Excerpt from Beginning Ajax
What is Ajax?
by Chris Ullman
Ajax is the catchy term coined by Jesse James Garrett in his 2005 article for "Adaptive Path" called "Ajax: A New Approach to Web Applications," which can still be found at
http://adaptivepath.com/publications/essays/archives/000385.php. You should read this article if you haven't already! Ajax is also an acronym, but for the same reasons, let's defer explaining just what it stands for right now. Ajax didn't exist before this article, but the features the article described certainly did.
In short, Ajax is a set of programming techniques or a particular approach to Web programming. These programming techniques involve being able to seamlessly update a Web page or a section of a Web application with input from the server, but without the need for an immediate page refresh. This doesn't mean that the browser doesn't make a connection to the Web server. Indeed, the original article paints a slightly incomplete picture in that it fails to mention that server-side technologies are often still needed. It is very likely that your page, or data from which the page is drawn, must still be updated at some point by a rendezvous with the server. What differs in the Ajax model is that the position at which the page is updated is moved. We'll look at the two models in more detail shortly.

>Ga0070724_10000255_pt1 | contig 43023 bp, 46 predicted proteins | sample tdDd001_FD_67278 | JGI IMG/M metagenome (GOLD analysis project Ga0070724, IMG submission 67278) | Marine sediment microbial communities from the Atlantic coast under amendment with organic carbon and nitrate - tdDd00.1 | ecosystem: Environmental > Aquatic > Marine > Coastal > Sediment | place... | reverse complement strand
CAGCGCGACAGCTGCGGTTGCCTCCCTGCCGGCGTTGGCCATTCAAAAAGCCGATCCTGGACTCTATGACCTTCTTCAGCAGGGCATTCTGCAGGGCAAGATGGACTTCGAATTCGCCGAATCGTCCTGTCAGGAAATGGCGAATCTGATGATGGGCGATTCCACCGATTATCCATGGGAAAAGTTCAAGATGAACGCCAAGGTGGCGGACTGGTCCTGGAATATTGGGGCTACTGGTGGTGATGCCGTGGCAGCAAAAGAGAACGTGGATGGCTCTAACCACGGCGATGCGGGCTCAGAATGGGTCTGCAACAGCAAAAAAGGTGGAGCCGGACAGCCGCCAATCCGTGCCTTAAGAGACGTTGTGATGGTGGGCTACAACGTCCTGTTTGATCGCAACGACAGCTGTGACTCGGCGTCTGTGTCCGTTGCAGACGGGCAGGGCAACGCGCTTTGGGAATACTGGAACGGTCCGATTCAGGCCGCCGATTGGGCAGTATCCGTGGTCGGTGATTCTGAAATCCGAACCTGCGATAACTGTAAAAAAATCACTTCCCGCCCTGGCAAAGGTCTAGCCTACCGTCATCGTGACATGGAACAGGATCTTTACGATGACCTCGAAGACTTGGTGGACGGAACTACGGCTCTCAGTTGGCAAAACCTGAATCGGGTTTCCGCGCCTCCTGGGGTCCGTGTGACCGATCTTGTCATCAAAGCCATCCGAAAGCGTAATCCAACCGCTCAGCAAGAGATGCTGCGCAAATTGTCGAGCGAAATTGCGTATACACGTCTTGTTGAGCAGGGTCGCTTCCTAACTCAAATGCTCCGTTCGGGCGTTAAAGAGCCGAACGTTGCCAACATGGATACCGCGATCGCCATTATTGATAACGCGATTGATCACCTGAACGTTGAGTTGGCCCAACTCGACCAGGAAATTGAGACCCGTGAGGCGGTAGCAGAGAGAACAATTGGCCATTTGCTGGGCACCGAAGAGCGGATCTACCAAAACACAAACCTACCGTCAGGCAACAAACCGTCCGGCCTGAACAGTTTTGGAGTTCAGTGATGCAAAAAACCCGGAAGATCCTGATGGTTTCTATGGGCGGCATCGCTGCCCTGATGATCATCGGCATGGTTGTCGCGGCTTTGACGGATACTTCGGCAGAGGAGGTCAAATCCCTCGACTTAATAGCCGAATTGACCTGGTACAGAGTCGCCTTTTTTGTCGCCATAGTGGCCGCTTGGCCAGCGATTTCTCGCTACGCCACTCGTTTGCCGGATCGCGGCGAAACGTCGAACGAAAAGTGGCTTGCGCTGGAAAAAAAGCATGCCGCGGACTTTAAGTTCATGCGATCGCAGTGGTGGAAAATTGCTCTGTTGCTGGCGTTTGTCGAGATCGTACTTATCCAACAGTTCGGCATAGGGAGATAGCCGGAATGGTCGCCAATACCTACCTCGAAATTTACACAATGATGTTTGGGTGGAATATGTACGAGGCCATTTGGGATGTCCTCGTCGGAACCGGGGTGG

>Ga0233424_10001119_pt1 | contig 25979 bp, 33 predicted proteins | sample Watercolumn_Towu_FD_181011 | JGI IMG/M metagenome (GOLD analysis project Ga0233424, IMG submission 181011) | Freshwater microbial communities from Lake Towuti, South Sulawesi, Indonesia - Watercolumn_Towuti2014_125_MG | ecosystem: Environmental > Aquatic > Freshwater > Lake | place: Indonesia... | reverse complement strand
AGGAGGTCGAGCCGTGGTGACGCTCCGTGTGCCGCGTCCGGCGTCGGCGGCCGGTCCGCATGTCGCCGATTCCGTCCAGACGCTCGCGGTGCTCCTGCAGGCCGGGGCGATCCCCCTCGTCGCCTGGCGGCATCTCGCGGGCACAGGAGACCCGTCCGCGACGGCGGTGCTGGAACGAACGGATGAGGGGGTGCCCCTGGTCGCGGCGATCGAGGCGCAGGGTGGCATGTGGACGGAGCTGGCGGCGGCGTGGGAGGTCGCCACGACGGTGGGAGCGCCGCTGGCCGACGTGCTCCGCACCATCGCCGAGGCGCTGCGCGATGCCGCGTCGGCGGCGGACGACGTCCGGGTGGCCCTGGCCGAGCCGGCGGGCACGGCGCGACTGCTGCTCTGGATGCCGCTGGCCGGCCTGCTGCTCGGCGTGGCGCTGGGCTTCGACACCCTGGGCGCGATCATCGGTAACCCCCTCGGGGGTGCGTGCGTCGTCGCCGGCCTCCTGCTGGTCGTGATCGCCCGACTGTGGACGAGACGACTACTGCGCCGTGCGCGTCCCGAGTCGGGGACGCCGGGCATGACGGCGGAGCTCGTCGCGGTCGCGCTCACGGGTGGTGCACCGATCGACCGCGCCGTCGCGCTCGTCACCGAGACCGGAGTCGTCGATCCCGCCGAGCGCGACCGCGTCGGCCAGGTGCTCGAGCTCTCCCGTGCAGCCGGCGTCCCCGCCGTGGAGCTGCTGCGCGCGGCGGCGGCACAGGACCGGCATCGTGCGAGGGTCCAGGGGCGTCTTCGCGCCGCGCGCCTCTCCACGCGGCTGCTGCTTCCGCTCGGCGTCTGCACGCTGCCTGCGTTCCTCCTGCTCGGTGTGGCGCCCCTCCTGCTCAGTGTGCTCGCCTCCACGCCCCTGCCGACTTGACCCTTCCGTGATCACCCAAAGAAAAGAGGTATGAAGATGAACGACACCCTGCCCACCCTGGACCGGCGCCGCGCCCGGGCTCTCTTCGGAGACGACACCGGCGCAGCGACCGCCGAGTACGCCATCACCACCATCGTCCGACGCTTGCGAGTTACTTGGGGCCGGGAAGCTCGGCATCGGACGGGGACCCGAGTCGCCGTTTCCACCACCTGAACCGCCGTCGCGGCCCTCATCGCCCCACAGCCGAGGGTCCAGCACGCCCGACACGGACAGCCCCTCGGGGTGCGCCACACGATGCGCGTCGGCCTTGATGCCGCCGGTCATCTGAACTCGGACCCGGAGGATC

Garrett's article envisaged a world where Web applications could be mirrored Windows applications in their functionality. "Richness," "responsiveness," and "simplicity" were the key words involved. He envisioned a new breed of applications, one that would close the gap between the worlds of Windows and Web applications. He cited Gmail, Google Suggest, and Google Maps as key exponents of this new approach.
The article — and even the term "Ajax" — polarized people. While plenty of people loved it and took up its creed, many developers criticized aspects from the name "Ajax," calling it banal, to the techniques described, which weren't (by any stretch of the imagination) new. There was definitely a hint of the modern art hater's typical criticism about abstract art — "Hey, I could do that and so could my 10-year-old" — about the complaints. Just because people could have been using these techniques to create their Web pages and applications didn't mean they had been. Unfortunately, jealousy and backbiting reigned.
Ajax: The Acronym